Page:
In Dutch language we use the expression "tot en met" to signify a quantity between two measures including the last measure. So, for instance, the following: woensdag 22 juni tot en met vrijdag 24 ...
5
votes
3answers
18k views

“Exchanged with” vs. “exchanged for”

Is "exchanged with" grammatically correct and does it mean the same thing as "exchanged for?" "For" and "with" don't normally seem interchangeable, so these two phrases should be different, yet they ...
17
votes
2answers
14k views

Does “filling out” equal to “filling in”?

I quoted the following from a pamphlet: Please read the instructions carefully before filling out the application form. The application will be returned to you and the registration may be ...
3
votes
6answers
7k views

What is the pronunciation of “Aussie”? [closed]

I know that Australians pronounce Aussie like Oz-ee. However, how should Americans pronounce it? I have, in the past, politely corrected Americans when I hear the typical "aw-see" (\ä-sē\). It ...
1
vote
3answers
2k views

“Satisfaction guaranteed or your money back”

Does the phrase "satisfaction guaranteed or your money back" make any sense from a grammatical standpoint?
3
votes
6answers
12k views

Alternative terms for meaning “wake up”

What other terms or expressions can be used to say "wake up", either slang or not? I have read about "quake up", but as English is not my natural language I am not sure of how used is this ...
1
vote
4answers
188 views

“Arrival of Nightfall”

Does it make sense to say that something waited until the "arrival of nightfall"? It sounds a little awkward (maybe because nightfall occurs rather than arrives?). Perhaps there is a better way to say ...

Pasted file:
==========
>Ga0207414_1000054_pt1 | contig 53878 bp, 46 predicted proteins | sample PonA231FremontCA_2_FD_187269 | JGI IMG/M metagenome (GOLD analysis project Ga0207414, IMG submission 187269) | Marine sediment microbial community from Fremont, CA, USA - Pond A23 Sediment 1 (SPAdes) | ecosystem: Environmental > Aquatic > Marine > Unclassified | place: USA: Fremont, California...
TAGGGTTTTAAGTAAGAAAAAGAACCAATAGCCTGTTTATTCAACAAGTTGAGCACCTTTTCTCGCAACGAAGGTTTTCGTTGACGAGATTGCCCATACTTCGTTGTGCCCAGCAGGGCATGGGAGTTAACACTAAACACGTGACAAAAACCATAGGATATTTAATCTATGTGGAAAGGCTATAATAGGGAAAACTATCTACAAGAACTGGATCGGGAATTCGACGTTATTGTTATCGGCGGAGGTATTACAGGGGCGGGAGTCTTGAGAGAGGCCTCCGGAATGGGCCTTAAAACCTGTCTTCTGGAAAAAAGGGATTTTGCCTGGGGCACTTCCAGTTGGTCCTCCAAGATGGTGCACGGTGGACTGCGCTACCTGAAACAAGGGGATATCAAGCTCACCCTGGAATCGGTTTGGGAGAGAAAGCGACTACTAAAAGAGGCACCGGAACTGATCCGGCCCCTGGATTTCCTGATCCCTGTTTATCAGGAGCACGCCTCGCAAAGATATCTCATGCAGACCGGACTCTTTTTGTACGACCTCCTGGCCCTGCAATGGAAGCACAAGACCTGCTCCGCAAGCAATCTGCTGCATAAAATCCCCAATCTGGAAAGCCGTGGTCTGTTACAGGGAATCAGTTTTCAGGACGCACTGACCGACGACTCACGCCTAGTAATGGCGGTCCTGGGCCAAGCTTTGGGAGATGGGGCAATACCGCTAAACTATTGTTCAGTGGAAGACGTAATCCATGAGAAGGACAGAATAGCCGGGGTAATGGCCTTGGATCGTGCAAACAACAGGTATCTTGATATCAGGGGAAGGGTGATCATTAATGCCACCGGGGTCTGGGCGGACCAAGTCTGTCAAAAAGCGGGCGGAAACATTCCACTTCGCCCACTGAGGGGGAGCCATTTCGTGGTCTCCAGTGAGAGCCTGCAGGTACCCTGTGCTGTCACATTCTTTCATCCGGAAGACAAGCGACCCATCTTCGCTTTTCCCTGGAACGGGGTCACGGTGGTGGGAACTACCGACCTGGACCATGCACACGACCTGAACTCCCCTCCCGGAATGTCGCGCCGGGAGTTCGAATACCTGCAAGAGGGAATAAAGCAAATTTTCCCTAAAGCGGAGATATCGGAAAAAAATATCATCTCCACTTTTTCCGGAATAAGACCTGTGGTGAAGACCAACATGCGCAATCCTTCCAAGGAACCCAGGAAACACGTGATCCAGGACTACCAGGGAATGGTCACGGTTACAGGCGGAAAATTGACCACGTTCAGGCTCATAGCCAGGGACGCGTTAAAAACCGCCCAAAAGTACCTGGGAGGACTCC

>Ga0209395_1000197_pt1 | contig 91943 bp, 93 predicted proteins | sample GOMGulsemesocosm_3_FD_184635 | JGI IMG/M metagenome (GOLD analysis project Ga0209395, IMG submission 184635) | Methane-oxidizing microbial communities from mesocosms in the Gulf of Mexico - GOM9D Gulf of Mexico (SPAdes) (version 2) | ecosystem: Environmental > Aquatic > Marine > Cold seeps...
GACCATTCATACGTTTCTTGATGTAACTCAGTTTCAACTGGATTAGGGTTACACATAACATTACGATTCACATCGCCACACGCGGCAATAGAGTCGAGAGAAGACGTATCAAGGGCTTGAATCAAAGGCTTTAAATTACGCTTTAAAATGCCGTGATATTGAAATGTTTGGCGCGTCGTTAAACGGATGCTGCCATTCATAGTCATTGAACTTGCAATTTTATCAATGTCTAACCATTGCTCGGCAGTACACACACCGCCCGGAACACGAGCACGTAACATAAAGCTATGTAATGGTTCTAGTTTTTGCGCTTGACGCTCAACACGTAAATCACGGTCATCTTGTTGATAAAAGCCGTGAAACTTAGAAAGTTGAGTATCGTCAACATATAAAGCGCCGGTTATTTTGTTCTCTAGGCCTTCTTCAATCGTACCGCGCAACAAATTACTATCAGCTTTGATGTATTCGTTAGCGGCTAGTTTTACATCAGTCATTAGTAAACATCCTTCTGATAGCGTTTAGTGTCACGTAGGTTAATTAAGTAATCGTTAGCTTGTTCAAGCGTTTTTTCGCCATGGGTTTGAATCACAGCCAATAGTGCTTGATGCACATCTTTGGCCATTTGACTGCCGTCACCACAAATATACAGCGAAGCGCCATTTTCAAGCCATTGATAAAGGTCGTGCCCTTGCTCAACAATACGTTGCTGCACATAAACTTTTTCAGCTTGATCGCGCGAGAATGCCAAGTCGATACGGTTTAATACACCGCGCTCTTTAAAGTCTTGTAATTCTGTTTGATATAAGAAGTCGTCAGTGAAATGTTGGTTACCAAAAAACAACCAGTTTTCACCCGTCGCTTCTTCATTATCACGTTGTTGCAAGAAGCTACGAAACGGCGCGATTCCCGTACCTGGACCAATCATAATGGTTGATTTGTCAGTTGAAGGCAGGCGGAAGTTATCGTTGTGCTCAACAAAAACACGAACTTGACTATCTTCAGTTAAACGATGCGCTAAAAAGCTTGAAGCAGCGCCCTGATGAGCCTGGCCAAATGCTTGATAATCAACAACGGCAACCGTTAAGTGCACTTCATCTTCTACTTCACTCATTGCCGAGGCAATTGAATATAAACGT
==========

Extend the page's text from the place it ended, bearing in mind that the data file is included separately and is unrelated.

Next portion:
2
votes
6answers
4k views

How can I greet a group of teachers?

Suppose I'm walking in my school corridor and there are 4–5 teachers standing in the hallway. How can I greet them all at once? Anything better than "Greetings, teachers"?
2
votes
4answers
16k views

Is it “as God is my witness,“ or ”as God as my witness"? [closed]

I have seen both "as God is my witness", which makes sense but sort of puts God in a supportive role, and "as God as my witness", which sounds wrong to me but I don't know, might be an olde tyme ...
2
votes
3answers
12k views

What is the difference between “little” and “a little”?

I would like to know how these two words differ in usage. Which one is singular? Which one is plural? I would greatly appreciate if you could provide me with a sample usage of these phrases.
2
votes
1answer
4k views

Whence the phrase, “in short order”?

In British English, at least, it's quite common to hear that something will be done 'in short order'. For example, He's going to finish that paperwork in short order. or: He'll be leaving the ...
0
votes
1answer
754 views

How do I ask a question about someone's order of birth? [duplicate]

Possible Duplicate: Framing a question whose answer is an ordinal number How to phrase an asking sentence that must be answered with an ordinal number? How to ask a question to get a cardinal ...